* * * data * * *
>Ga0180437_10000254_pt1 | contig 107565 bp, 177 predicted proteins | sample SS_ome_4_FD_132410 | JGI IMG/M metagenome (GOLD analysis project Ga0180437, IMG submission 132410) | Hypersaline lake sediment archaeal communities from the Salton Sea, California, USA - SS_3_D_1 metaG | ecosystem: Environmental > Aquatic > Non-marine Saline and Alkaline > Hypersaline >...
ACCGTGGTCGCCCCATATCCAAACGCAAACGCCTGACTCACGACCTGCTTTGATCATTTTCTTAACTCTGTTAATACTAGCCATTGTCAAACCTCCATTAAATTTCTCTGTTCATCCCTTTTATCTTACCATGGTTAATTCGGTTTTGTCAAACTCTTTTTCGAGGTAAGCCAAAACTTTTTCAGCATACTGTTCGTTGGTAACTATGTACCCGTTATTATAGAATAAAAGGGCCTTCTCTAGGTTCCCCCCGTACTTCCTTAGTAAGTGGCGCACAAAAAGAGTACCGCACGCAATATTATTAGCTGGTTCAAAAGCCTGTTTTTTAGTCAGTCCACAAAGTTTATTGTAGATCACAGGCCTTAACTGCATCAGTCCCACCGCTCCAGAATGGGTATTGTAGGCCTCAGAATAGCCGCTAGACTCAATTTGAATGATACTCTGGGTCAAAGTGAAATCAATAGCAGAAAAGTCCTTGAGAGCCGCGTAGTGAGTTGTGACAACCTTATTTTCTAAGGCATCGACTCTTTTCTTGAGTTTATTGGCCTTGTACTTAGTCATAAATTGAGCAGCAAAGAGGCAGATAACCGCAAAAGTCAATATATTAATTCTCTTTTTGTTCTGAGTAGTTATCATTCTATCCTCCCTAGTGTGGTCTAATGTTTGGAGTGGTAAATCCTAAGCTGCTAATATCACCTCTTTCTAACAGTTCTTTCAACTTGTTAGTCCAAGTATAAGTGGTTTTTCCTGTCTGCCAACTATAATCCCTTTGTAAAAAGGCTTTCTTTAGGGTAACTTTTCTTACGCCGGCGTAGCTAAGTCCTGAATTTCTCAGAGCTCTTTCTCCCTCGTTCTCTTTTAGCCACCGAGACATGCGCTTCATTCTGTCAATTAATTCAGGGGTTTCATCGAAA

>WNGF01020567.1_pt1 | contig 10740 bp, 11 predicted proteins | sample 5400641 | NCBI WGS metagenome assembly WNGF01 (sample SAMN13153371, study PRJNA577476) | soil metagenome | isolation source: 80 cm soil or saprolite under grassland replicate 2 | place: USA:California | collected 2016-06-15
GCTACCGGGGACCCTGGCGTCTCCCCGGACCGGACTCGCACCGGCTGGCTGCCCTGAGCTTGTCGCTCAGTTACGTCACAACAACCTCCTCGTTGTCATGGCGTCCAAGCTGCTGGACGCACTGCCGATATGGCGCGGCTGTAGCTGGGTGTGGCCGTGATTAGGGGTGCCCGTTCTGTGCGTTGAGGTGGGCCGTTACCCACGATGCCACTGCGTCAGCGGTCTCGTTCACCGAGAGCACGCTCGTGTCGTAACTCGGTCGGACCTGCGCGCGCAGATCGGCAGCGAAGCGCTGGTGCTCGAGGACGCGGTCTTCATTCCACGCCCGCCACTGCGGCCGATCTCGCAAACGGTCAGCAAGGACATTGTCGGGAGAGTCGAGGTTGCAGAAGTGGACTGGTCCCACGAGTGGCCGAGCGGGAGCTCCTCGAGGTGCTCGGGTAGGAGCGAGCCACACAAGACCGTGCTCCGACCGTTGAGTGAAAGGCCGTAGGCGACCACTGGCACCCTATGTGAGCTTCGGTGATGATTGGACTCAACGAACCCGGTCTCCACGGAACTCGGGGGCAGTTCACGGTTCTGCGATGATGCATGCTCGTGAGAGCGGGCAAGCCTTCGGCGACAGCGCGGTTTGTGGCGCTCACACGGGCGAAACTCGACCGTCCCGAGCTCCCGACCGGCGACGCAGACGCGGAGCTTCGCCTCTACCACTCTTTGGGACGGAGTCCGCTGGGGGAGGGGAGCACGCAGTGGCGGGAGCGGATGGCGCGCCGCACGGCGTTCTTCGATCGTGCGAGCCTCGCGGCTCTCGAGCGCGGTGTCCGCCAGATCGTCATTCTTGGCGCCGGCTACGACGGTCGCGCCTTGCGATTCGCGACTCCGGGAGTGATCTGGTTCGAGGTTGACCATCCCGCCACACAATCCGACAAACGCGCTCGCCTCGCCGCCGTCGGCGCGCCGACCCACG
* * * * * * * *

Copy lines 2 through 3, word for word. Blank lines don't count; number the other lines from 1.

ACCGTGGTCGCCCCATATCCAAACGCAAACGCCTGACTCACGACCTGCTTTGATCATTTTCTTAACTCTGTTAATACTAGCCATTGTCAAACCTCCATTAAATTTCTCTGTTCATCCCTTTTATCTTACCATGGTTAATTCGGTTTTGTCAAACTCTTTTTCGAGGTAAGCCAAAACTTTTTCAGCATACTGTTCGTTGGTAACTATGTACCCGTTATTATAGAATAAAAGGGCCTTCTCTAGGTTCCCCCCGTACTTCCTTAGTAAGTGGCGCACAAAAAGAGTACCGCACGCAATATTATTAGCTGGTTCAAAAGCCTGTTTTTTAGTCAGTCCACAAAGTTTATTGTAGATCACAGGCCTTAACTGCATCAGTCCCACCGCTCCAGAATGGGTATTGTAGGCCTCAGAATAGCCGCTAGACTCAATTTGAATGATACTCTGGGTCAAAGTGAAATCAATAGCAGAAAAGTCCTTGAGAGCCGCGTAGTGAGTTGTGACAACCTTATTTTCTAAGGCATCGACTCTTTTCTTGAGTTTATTGGCCTTGTACTTAGTCATAAATTGAGCAGCAAAGAGGCAGATAACCGCAAAAGTCAATATATTAATTCTCTTTTTGTTCTGAGTAGTTATCATTCTATCCTCCCTAGTGTGGTCTAATGTTTGGAGTGGTAAATCCTAAGCTGCTAATATCACCTCTTTCTAACAGTTCTTTCAACTTGTTAGTCCAAGTATAAGTGGTTTTTCCTGTCTGCCAACTATAATCCCTTTGTAAAAAGGCTTTCTTTAGGGTAACTTTTCTTACGCCGGCGTAGCTAAGTCCTGAATTTCTCAGAGCTCTTTCTCCCTCGTTCTCTTTTAGCCACCGAGACATGCGCTTCATTCTGTCAATTAATTCAGGGGTTTCATCGAAA

>WNGF01020567.1_pt1 | contig 10740 bp, 11 predicted proteins | sample 5400641 | NCBI WGS metagenome assembly WNGF01 (sample SAMN13153371, study PRJNA577476) | soil metagenome | isolation source: 80 cm soil or saprolite under grassland replicate 2 | place: USA:California | collected 2016-06-15